TOKYO – Denny Tamaki, who campaigned for criticizing the US military presence on the southwestern Japanese islands of Okinawa, won the governorship on Sunday defeating a government-backed candidate status quo
] The race was to elect a successor to Takeshi Onaga, who died of pancreatic cancer in August. He wanted the bases off Okinawa.
Tamaki, a lawmaker who promised to continue Onagas "spirit," thanked his supporters as his campaign office began to cheer and later began to dance after several major Japanese media polls
"The strong feelings of Takeshi Onaga, who risked his life to stop building more bases helped bring that victory, "Tamaki told reporters.
He defeated Atsushi Sakima, a mayor, who argued that Okinawa should work with the national government to solve the problem. The final vote was not available yet. But media reports say that Tamaki was in power in almost all areas of Okinawa, which ensured his victory as the votes were partially counted.
Tamaki's victory raises another question on Japan's plans for a new air base in Okinawa's coastal area, home to about half of the 54,000 US troops stationed in Japan, according to John S. Hutcheson, spokesman for the US forces in Japan and accounts for 64% of the land area used by US bases under a bilateral security agreement.
The agreement has long been protested by some as an unreasonable burden on Okinawa, which accounts for less than 1
Japan remains heavily dependent on the US for defense, but crimes by members of the military, including hit-and-run and rape, have outraged the people of Okinawa. They are also angry about noise pollution and the dangers of plane crashes.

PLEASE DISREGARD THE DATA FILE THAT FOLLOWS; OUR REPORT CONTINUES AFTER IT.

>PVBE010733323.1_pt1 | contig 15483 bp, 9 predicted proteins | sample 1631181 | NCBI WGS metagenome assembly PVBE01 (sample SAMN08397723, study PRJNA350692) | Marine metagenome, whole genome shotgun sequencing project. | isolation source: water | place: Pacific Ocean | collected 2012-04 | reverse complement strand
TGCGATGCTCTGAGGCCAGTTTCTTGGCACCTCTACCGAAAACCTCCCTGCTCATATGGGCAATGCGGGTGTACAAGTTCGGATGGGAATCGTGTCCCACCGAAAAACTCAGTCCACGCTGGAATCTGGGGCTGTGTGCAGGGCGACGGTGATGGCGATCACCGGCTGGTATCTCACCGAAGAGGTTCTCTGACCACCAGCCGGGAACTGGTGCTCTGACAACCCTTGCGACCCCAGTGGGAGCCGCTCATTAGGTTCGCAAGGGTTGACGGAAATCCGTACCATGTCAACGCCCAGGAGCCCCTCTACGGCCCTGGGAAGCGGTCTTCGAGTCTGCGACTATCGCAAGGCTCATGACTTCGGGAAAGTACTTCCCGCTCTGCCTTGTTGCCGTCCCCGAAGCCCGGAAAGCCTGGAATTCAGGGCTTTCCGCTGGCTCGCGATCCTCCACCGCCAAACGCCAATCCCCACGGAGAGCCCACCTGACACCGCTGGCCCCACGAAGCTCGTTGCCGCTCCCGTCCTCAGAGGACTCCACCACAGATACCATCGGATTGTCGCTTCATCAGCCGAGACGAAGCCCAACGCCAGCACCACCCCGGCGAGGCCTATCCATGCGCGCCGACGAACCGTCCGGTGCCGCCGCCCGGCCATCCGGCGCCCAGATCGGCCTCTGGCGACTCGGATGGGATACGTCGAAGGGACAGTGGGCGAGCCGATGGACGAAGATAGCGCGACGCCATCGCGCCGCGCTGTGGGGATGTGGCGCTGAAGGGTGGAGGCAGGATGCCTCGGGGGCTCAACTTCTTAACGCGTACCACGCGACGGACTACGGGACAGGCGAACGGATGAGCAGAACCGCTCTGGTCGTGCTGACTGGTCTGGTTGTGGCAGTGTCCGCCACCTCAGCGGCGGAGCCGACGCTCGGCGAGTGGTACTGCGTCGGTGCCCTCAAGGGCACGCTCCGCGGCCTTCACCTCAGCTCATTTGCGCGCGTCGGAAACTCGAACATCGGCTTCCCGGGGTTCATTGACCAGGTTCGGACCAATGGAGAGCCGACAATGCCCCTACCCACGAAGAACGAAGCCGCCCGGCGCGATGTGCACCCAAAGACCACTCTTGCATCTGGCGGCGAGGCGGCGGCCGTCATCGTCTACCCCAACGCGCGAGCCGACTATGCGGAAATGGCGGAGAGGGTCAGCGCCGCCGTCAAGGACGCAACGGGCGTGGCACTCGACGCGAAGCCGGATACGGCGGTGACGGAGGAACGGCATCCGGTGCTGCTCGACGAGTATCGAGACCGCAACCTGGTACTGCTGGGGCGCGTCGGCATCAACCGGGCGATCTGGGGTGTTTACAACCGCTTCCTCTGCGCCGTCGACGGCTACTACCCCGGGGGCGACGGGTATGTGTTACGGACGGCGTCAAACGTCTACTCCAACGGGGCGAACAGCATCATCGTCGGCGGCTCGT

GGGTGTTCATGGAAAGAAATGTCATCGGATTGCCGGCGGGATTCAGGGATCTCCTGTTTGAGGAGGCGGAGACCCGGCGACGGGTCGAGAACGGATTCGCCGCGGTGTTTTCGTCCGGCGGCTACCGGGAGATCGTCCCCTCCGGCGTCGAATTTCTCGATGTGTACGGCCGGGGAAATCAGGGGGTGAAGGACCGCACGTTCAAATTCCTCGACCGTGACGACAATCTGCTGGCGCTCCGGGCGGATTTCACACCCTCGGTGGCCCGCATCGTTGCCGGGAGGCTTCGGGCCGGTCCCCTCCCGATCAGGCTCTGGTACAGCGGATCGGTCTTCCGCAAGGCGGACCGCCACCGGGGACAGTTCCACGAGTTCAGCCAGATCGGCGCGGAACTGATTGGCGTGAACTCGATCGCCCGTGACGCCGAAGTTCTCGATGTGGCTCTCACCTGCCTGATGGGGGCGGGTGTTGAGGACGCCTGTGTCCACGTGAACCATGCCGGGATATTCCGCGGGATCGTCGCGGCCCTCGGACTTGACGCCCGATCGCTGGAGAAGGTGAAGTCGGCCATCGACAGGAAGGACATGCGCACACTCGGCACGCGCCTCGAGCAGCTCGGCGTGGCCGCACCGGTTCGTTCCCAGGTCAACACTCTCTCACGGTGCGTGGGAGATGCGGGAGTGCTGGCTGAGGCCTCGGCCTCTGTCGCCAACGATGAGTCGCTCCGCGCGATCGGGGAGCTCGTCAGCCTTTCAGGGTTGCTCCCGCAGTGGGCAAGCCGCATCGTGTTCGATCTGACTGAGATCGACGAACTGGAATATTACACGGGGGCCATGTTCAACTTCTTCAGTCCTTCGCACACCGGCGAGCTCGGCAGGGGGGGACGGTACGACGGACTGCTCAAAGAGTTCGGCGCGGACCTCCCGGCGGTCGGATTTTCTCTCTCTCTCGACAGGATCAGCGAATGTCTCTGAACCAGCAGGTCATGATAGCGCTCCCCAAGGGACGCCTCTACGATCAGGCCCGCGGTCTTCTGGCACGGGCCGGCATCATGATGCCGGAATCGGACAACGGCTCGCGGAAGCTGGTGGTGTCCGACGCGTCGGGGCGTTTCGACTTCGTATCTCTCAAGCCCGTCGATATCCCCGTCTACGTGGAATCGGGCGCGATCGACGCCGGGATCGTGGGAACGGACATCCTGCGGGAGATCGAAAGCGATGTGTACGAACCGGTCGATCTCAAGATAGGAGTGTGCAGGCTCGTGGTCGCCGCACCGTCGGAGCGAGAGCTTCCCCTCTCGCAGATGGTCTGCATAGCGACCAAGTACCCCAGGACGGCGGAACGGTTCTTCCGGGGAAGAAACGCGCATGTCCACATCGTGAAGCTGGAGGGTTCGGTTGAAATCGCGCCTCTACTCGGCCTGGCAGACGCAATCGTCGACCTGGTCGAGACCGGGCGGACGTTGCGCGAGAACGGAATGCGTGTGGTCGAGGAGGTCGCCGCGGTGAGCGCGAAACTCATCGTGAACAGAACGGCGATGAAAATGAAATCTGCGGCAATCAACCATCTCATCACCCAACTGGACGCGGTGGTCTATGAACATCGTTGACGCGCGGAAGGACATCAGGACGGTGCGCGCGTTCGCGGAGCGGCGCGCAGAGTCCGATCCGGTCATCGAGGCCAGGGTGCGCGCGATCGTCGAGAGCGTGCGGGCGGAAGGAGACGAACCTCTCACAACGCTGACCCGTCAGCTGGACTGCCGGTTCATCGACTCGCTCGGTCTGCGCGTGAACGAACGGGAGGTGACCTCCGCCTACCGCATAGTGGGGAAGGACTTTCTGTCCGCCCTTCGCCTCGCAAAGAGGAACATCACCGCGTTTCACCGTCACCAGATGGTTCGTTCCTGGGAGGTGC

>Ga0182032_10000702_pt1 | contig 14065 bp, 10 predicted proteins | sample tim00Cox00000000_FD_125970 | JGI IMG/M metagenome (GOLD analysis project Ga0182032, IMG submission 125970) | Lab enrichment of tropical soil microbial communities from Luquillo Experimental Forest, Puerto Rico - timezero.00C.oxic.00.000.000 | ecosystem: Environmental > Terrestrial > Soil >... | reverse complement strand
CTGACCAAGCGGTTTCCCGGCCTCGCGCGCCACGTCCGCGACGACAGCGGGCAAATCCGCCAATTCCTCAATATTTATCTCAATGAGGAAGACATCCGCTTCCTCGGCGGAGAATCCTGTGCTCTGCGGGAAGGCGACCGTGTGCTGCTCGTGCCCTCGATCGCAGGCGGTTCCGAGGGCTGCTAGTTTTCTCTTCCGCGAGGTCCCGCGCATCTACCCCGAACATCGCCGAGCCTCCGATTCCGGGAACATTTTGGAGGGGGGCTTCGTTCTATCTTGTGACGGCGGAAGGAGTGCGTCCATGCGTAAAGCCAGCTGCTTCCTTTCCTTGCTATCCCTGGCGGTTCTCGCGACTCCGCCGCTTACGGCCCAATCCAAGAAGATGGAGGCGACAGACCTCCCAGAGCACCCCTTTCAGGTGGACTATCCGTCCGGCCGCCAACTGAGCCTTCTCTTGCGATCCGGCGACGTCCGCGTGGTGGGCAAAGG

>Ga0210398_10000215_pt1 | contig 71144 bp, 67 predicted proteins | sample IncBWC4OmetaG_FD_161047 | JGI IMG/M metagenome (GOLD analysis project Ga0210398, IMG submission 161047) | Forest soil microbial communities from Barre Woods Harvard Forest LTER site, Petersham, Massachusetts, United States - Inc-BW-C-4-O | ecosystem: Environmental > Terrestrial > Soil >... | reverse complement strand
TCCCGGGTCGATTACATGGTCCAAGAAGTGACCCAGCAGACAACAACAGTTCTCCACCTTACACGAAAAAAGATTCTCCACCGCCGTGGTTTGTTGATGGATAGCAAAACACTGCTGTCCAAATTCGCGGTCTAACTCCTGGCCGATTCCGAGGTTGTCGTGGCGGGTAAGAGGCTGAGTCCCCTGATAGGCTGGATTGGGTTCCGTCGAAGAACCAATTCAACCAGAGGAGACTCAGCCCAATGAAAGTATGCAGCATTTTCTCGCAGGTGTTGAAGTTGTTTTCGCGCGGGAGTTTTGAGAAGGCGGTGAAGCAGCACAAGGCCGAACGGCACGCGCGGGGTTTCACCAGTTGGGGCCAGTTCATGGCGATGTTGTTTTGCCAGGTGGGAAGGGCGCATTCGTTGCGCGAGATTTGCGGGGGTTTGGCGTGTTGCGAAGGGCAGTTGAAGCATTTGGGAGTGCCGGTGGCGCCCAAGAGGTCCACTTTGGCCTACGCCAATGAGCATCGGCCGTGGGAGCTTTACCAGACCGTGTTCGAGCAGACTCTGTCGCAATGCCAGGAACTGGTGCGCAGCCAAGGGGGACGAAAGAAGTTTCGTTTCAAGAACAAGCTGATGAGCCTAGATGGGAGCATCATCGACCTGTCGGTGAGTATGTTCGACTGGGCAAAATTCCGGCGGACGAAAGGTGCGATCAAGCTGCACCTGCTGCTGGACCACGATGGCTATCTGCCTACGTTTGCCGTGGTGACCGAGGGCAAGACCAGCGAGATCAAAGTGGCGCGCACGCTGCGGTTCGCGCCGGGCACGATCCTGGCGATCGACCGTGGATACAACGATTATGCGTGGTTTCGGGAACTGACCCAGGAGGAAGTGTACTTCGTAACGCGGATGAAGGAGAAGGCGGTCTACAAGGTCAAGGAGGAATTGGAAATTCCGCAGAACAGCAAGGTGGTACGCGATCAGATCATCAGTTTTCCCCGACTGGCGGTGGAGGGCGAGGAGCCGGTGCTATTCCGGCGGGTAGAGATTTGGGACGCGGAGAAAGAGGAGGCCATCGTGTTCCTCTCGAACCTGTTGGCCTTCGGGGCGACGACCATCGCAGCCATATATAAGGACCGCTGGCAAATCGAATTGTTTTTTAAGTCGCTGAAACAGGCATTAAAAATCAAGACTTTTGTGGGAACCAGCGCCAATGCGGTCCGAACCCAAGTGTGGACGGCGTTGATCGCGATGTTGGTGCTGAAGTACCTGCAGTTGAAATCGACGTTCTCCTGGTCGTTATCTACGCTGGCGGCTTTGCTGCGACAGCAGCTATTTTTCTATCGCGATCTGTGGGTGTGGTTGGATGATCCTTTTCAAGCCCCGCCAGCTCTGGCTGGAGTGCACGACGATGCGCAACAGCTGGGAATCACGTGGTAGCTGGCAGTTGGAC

Tamaki, whose father is a US Navy he never met, has often said he is a symbol of the plight of his people. His mother is Japanese.
"I can clearly say that in Okinawa we no longer want US bases that are destroying our peace and destroying our nature," Tamaki, 58, said during his campaign.
He has promised a policy that interests him about "the weak", workers, students and those who face discrimination.
Before Sakima, 54, became governor, he was mayor of Ginowan, where the Marines Air Force Base, Futenma, is the center of controversy over the government redistribution plan for US troops into the less populated Henoko in Nago, Okinawa.
The planning goes back to the rape of a student in 1995, in which three US soldiers were convicted. But the planning and construction of Henoko was repeatedly delayed due to local opposition to the bases.
Some also point to the threat that base construction, which includes a landfill, can also lead to coral reefs and the environment, dugong and other marine life.
Outside of Okinawa, the national government and public opinion seem to support strengthening Japan's security measures, as it faces nuclear threats from North Korea and China's growing military might. The administration of US President Donald Trump has also urged Japan to do more to defend itself.
Tamaki faced his followers, sometimes in joyful songs of "Denny! Denny! Denny!" Said his victory showed that people do not want the new base in Henoko.
"Henoko will not be allowed," Tamaki said.
"We are all family on earth," he said with the US "How we can coexist in understanding and peace should be our starting point."
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